Bates College - Mirror Yearbook (Lewiston, ME)

 - Class of 1937

Page 14 of 188

 

Bates College - Mirror Yearbook (Lewiston, ME) online yearbook collection, 1937 Edition, Page 14 of 188
Page 14 of 188



Bates College - Mirror Yearbook (Lewiston, ME) online yearbook collection, 1937 Edition, Page 13
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Page 14 text:

Page Ten IIALBERT HAINS BRITAN, Ph.Il.: the object of a Liberal Arts College should be to prepare the student to live intelligently and appreciatively in this complex world of today, and to give him a start, both technically and in ideals, toward becoming a productive, 1-Hicient member of that society of which he is a constituent part. GE0llGE MILLET CHASE, A.M.: an educated manzknows mankind part and present, literature. the physical universe, human mentality, historic conceptions of life and God: appreciates poetry, music, art: uses effectively his native tongue and two or more others: reads intelligently, thinks soundly, realizes his limitations, is generous and understanding toward others, welcomes new ideas. WILLIAM RISBY WIIITElI0llNE, Pll.D.: the ideally educated man should have, in addition to an exhaustive knowledge of his chosen Held, a real interest in, and familiarity with, various other fields. he should be able to give an intelligent answer to any question and to render a wise judgment when needed. GEIIRGE EDWIN RAMSIIELL. A.M.: the ideally educated person is one who is master of himself. he has some knowledge of the past, some understanding of the present, and some philosophy concerning the future. He loves knowledge, not alone for knowledge's sake, but that it may enable him to contribute to the moral, social, and intellectual stability, ot' our inter-dependent life.

Page 13 text:

ARTS AND SCIENCES GROSVENOR MAY RORINSON. A.M.: ARTHUR NEWVTDN LEONARD. the graduate of a Liberal Arts College should be able to mingle in a social group, confident that his deportment is above reproach and that l1is manners are wholly satisfac- tory: as a member of a strictly intellectual group he should participate in the conversation in an interesting and intelligent manner in the field in which he specialized as a student: and in other fields he should find it easy to listen appreciatively and profitably. Pll.D FRED AUSTIN KNAPP. A.M.: if I am indifferent to the opportunities for developing my intellect, for acquiring the ability to think straight and act wisely, I shall never know either the past or the pres- ent, or the bearing of either on the future. Nor will my insight into the problems of human nature measure up to the dictum of Terence: I am a man : notlzfzzg that relates fo man I deem foreign fo nzyseff. is this ideal impossible of attainment? Johnathan Y. Stanton is the answer. FRED ELMER POMEROY. the experiences of life constitute a continuous series of contacts in science, art, and literature. The ideal of educa- tion should be: to so train the individual that he will cultivate his spiritual and physical well-being and be able to correctly interpret the various contacts that are made during life. Se.D.: Page .YU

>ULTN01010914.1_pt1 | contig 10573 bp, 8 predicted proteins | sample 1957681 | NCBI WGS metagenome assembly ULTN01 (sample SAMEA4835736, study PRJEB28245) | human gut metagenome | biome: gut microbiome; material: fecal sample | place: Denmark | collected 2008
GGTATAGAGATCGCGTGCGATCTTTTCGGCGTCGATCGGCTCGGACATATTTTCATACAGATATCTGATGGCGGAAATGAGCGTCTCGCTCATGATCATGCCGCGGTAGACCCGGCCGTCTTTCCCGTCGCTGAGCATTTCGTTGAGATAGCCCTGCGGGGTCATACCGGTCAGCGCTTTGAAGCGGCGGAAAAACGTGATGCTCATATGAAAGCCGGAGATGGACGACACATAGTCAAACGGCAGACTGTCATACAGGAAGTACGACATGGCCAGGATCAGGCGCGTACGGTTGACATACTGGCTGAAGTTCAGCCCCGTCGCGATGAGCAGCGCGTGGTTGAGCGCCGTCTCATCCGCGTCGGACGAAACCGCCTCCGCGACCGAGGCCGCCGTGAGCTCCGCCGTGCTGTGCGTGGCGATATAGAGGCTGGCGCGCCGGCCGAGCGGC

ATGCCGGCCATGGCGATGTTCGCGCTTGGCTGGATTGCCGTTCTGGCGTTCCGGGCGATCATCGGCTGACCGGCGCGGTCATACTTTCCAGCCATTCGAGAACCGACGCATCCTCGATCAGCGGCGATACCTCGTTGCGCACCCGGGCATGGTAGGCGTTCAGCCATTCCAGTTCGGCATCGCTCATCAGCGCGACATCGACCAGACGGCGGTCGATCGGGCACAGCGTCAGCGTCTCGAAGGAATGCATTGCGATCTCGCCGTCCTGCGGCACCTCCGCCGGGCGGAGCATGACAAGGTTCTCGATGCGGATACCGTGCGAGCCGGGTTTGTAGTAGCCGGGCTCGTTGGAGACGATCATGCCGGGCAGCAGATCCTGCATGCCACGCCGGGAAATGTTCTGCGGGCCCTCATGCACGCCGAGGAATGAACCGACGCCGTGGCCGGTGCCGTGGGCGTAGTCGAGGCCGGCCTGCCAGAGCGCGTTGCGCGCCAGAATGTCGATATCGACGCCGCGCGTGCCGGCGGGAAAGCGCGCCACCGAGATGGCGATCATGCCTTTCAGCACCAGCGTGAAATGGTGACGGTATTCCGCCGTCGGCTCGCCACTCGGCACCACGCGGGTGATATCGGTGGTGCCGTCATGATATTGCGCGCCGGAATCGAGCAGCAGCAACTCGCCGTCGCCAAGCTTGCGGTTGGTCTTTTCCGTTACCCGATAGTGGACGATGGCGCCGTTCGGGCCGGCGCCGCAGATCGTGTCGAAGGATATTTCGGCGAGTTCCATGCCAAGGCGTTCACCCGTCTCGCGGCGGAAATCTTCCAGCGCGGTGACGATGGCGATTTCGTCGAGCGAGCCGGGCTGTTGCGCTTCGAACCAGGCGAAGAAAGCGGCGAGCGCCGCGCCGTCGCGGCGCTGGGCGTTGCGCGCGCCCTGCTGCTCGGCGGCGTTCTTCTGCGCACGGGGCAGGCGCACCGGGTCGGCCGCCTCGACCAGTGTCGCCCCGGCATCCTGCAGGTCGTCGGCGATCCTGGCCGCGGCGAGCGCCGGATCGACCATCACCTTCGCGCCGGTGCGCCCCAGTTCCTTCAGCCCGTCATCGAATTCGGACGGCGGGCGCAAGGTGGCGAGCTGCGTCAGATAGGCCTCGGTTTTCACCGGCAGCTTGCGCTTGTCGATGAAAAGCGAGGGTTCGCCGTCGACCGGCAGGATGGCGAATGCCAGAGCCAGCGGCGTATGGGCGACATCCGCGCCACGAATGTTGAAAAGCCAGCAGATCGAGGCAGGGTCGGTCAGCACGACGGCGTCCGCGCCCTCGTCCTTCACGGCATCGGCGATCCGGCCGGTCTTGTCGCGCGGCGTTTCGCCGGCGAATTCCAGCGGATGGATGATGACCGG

Page 15 text:

R. R. N. G0l'LIl. .LH the Liberal Arts College is to train students to function effectively as members of the state by developing their powers of research, by giving an impartial knowledge of the purposes and mechanism of the state, and by develop- ing their sense of discrimination in the arts and sciences. JOHN DIUIIRAY CARRIILL. AAI. the ideal college of liberal arts is an indefinable organiza- tion in which somehow or other older and younger learners develop intellectual drive and a spirit of inquiry so that its graduates go out into a changing world better equipped for independent research and for critical appraisal of established and emerging ways of life. ROBERT A. F. McDONALD, Ph.D the ideally educated man is he who, through the lifelong processes of impression and expression, enters apprecia- tively and progressively into the cultural inheritances of the race lag., the scientific, the linguistic and literary, the institutional, the religious and estheticl and learns to use his developing powers effectively for social ends. WALTER ALBERT LAWYRANFE. Ph.D an educated man should be: QU familiar with the great achievements of the past and the present and capable of discerning future trends, C22 acquainted with the major laws of nature, C35 honest, a good citizen, reliable, HD meeting life's problems heroically, and C55 able to earn a living. few are educated, none, ideally.

Suggestions in the Bates College - Mirror Yearbook (Lewiston, ME) collection:

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Bates College - Mirror Yearbook (Lewiston, ME) online yearbook collection, 1935 Edition, Page 1

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Bates College - Mirror Yearbook (Lewiston, ME) online yearbook collection, 1936 Edition, Page 1

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Bates College - Mirror Yearbook (Lewiston, ME) online yearbook collection, 1938 Edition, Page 1

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Bates College - Mirror Yearbook (Lewiston, ME) online yearbook collection, 1939 Edition, Page 1

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Bates College - Mirror Yearbook (Lewiston, ME) online yearbook collection, 1940 Edition, Page 1

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